House and Senate leaders have ruled out a suspension of the state's gas tax, but House Speaker Ronald Mariano and Senate President Karen Spilka both said Monday that their chambers are busy crafting relief packages that will aim to help residents feeling the pain of inflation and/or COVID-19.

Mariano said his team is working through some of the ideas in Gov. Charlie Baker's roughly $700 million tax relief plan and "a couple of others that I've got from members to sort of create a wide-ranging array of help."

Spilka said senators are "in discussions and deliberation" about a relief package and pledged it would emerge for a vote "as soon as we have something concrete" but before the end of July.

"We're looking at relief for low-income, the most vulnerable populations and working families that we have. We're looking at relief for seniors. We're looking at relief in various forms," Spilka said Monday.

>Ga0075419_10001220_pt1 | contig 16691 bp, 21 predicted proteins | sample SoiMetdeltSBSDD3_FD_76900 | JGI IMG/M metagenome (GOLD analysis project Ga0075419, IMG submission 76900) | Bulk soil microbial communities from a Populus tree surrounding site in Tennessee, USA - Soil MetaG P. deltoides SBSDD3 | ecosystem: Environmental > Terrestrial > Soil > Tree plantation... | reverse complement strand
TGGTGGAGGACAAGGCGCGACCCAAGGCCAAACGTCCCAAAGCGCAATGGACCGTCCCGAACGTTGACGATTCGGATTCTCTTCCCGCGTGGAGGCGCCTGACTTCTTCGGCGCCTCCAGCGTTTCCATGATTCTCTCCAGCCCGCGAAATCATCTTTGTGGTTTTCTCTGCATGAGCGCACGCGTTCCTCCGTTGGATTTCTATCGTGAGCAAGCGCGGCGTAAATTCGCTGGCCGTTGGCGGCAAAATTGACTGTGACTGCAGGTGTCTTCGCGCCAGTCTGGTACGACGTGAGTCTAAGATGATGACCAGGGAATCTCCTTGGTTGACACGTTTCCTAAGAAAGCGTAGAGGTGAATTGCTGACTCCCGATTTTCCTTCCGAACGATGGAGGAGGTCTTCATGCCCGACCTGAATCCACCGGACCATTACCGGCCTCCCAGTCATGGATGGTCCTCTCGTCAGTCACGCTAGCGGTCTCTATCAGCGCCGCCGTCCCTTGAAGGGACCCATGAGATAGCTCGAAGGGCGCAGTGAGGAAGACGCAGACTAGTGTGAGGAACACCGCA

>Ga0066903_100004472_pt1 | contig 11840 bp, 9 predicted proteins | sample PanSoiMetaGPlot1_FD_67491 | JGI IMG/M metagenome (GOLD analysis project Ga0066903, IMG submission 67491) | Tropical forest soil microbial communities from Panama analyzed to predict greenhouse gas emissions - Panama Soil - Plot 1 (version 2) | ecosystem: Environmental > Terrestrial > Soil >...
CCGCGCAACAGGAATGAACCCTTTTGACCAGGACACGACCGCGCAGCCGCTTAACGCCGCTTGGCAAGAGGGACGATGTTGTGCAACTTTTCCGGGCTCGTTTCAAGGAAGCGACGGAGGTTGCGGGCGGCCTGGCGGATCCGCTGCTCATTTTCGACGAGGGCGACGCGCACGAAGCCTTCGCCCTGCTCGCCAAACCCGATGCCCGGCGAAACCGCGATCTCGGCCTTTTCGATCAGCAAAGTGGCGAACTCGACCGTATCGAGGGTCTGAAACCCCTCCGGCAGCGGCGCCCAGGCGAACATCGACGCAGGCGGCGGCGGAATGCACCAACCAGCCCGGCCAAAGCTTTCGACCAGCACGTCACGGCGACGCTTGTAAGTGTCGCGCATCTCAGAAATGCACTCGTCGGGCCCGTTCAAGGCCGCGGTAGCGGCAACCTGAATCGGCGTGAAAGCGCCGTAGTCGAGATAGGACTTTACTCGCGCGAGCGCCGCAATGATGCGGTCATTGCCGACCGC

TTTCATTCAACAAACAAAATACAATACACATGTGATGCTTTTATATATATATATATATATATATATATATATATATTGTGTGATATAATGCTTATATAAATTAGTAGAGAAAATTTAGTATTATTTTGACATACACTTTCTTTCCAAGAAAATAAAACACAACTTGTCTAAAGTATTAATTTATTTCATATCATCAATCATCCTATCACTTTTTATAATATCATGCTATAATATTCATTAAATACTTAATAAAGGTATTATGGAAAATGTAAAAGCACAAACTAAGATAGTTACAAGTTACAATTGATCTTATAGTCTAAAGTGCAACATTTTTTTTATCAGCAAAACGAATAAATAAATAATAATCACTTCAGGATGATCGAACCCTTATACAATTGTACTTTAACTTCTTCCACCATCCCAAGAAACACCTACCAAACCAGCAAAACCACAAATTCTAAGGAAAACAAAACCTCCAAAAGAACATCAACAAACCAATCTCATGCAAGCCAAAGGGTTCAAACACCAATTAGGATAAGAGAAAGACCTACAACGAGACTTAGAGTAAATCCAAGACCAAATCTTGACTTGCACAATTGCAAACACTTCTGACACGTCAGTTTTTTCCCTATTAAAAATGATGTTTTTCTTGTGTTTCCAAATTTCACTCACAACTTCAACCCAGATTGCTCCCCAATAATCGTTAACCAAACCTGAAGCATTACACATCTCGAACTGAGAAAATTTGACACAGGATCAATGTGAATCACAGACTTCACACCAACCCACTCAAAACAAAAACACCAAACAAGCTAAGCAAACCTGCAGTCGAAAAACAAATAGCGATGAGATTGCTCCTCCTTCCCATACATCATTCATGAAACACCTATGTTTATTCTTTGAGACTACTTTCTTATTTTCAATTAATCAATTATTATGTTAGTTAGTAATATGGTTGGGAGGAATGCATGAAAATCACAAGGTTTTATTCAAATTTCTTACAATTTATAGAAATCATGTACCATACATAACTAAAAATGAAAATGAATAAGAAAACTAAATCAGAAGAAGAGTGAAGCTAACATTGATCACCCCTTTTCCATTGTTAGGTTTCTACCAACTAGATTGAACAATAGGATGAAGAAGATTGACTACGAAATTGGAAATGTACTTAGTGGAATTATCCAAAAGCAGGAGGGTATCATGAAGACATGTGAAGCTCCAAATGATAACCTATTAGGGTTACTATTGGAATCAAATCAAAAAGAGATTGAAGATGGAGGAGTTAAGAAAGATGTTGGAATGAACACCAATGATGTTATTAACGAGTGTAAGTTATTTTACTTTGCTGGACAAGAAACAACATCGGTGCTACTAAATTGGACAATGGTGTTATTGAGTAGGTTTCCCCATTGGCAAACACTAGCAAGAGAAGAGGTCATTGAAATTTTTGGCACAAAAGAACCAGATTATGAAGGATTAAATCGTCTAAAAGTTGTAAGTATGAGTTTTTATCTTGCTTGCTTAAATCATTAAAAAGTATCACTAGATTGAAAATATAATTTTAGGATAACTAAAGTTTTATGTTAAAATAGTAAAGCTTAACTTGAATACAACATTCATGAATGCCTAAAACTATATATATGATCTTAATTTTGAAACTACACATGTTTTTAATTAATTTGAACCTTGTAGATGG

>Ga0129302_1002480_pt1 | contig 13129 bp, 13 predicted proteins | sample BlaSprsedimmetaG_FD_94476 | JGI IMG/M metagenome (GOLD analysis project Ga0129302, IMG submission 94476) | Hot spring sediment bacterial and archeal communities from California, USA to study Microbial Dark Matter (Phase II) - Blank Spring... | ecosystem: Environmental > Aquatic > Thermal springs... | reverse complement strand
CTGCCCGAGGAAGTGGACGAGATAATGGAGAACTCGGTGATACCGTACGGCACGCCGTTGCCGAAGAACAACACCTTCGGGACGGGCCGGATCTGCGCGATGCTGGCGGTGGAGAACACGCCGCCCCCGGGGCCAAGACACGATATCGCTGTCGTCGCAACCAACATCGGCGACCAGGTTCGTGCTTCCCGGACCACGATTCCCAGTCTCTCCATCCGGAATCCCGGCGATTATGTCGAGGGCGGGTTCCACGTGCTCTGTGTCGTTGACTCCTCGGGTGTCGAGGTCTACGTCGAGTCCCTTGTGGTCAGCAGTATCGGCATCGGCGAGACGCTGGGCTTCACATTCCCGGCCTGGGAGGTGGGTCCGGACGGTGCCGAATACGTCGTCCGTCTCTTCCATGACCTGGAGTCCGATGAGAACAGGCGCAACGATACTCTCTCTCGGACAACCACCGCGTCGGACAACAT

She also again rejected the idea of a gas tax suspension and pointed to Connecticut, where the 25-cents-per-gallon excise on gas is not in effect but a gallon of gas still averages $4.89 compared to $4.96 in Massachusetts, as evidence that a suspension would not meaningfully benefit drivers.

"There is nothing that we can do to mandate that if we decrease or suspend the gas tax that it actually goes into the pockets of those at the pump because the oil companies can keep that gas tax and not pass it on to individuals purchasing gas," Spilka said. "So we are looking at other forms of assistance and tax relief for working families."
Though he was asked about tax relief Monday, Mariano never used the phrase himself and told reporters that residents would not see the benefit of most adjustments to the state's tax code until they file their taxes next year.

"This whole thing about tax cuts, well tax cuts aren't going to come 'til next year and I think we have to be mindful of that. We keep hearing these cries for immediate relief -- eliminate the gas tax and all that — and, you know, the gas tax has proven to be, as the Senate president alluded to in Connecticut, a myth," Mariano said. "So we want to make sure whatever we do gets into the hands of the folks who are most severely impacted by the COVID."